Entrée before the Mock Draft: the Marcus Mariota conundrum

Here we go. The NFL Draft is less than a week away. Most NFL-driven sites start popping out mock drafts months in advance, which makes no sense from a football perspective given that teams try to solve part of their needs with free agency, not to mention the fact that we have to give time for the legitimate rumours to separate themselves from the pure smokescreens. My mock draft is coming up on draft day, by the way, but until then, there are still lingering questions, namely those surrounding the number two pick.

The Titans figure to have at least a few attractive options for the pick. Are the Chargers going to press the reset button for a quarterback who doesn’t mind playing in L.A.? It’s a hell of a risky proposition, given that the quarterback in question is likely to be Marcus Mariota. There is no overstating just how much the current draft situation sucks for Mariota. I don’t think an Aaron Rodgers-esque free fall is happening. There simply aren’t enough good starting quarterbacks in the NFL for so many teams to skip on him. However, rough seasons from mobile quarterbacks like Colin Kaepernick and Robert Griffin have put teams even more on edge about taking spread option quarterbacks than they already were. Even a guy like Cam Newton, whose accuracy remains sporadic at best, doesn’t help Mariota’s cause, either.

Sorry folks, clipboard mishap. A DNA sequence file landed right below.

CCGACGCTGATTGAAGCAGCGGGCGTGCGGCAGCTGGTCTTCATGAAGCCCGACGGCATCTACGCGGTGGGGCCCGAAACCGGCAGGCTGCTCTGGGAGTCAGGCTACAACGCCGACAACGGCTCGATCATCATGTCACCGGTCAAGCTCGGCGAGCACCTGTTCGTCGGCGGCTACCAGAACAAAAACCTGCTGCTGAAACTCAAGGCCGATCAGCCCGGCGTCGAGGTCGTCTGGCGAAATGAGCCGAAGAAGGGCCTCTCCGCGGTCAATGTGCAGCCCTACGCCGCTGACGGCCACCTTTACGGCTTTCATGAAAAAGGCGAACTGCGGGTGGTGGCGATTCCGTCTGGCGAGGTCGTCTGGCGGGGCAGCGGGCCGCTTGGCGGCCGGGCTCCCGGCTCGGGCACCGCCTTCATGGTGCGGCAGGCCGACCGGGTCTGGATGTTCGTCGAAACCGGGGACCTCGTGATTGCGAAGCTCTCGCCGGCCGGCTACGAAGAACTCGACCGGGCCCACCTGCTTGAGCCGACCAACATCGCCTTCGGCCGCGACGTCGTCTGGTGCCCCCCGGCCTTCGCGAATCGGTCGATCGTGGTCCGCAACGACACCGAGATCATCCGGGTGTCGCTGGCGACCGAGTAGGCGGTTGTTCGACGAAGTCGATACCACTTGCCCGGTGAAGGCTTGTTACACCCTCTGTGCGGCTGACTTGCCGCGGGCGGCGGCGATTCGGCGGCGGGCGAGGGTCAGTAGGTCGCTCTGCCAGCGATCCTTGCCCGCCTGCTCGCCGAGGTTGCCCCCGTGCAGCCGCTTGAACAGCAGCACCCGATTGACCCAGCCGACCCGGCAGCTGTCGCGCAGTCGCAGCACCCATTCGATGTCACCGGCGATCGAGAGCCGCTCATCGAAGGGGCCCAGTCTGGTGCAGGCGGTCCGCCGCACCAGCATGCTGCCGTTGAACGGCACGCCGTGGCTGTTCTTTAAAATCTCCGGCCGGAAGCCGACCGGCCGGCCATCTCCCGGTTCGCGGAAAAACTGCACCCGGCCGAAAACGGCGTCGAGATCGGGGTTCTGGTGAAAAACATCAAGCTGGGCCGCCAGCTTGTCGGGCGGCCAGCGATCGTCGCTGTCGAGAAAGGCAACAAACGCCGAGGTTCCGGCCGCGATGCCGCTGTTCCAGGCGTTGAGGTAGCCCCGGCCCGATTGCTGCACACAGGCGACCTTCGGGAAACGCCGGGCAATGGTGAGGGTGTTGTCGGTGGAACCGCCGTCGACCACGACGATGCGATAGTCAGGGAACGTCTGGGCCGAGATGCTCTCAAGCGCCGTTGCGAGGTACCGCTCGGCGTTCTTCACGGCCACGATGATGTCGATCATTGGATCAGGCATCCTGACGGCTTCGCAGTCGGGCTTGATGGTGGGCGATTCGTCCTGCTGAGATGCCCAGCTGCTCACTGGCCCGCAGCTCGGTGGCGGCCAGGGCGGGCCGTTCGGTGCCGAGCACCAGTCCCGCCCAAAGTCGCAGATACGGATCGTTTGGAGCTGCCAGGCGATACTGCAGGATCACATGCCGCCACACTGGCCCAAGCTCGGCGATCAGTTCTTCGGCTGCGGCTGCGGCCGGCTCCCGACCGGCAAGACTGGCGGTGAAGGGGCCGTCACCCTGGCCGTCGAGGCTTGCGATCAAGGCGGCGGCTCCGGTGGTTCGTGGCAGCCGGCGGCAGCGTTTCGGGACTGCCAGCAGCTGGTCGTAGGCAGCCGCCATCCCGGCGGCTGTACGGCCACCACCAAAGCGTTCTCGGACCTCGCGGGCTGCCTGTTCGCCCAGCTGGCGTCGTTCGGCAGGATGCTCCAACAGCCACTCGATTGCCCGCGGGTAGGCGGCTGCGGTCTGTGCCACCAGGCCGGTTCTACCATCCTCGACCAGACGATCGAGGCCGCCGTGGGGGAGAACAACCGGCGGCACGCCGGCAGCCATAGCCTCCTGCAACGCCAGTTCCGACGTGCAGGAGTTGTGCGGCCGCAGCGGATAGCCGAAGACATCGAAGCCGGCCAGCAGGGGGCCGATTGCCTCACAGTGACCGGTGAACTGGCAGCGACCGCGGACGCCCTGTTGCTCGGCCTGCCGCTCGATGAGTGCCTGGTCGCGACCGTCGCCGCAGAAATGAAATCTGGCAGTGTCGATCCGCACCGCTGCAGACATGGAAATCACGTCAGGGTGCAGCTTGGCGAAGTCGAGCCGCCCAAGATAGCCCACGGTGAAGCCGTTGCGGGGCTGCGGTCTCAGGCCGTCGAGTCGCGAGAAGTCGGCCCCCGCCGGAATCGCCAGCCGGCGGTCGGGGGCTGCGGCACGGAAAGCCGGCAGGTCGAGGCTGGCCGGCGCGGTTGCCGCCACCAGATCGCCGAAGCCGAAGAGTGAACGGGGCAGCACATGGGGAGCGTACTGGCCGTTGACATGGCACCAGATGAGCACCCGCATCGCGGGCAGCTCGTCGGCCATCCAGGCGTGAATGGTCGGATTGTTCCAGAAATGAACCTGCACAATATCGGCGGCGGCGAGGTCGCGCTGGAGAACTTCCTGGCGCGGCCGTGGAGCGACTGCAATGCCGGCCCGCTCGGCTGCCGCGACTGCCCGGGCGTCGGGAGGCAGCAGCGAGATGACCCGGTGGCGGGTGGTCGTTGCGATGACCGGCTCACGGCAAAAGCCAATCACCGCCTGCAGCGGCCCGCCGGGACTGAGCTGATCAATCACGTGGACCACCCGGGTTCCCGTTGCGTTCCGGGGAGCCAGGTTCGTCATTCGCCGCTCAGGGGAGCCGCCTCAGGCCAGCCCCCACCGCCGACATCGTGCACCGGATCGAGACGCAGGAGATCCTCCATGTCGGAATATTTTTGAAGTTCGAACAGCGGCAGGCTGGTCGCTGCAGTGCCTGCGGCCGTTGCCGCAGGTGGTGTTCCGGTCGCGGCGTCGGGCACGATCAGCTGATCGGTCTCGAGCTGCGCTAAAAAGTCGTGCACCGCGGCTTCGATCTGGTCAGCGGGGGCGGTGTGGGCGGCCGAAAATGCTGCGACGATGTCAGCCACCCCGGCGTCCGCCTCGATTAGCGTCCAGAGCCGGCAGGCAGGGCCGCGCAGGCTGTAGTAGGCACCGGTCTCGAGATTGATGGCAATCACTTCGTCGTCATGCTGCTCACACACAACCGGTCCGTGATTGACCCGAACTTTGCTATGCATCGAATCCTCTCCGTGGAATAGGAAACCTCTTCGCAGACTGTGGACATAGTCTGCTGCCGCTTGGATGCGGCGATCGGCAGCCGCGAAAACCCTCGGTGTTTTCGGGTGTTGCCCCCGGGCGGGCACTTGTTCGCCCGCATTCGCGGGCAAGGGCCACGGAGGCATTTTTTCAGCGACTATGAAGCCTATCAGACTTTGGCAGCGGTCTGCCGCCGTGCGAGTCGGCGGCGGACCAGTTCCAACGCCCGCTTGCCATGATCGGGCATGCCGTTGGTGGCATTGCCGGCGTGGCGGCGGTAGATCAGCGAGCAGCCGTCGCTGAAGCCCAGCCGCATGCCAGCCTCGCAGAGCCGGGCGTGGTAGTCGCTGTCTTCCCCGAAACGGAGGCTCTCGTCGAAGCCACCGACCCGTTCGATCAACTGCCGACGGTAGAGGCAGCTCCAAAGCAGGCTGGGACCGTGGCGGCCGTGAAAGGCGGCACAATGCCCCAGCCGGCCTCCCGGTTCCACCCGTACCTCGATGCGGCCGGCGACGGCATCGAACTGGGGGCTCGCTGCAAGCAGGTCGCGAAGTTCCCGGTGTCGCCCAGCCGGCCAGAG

What sucks even more is that much of the criticism aimed at these guys is unfair. Griffin hasn’t been the same athlete since the injury he suffered at the end of his rookie season, but here are a few things to consider: 1. He had already missed significant time at Baylor due to a knee injury before ever entering the NFL. 2. If you’ve paid attention to Griffin’s career so far, you’ll have seen a guy who has very much made the mistake of buying into his own hype. 3. The one offensive coordinator who’s been willing to adjust his scheme to Griffin’s strengths got a great season out of him. Hell, Skip Bayless was driving the Griffin-over-Luck bandwagon at about 175 miles/hour after their first season, and he wasn’t alone.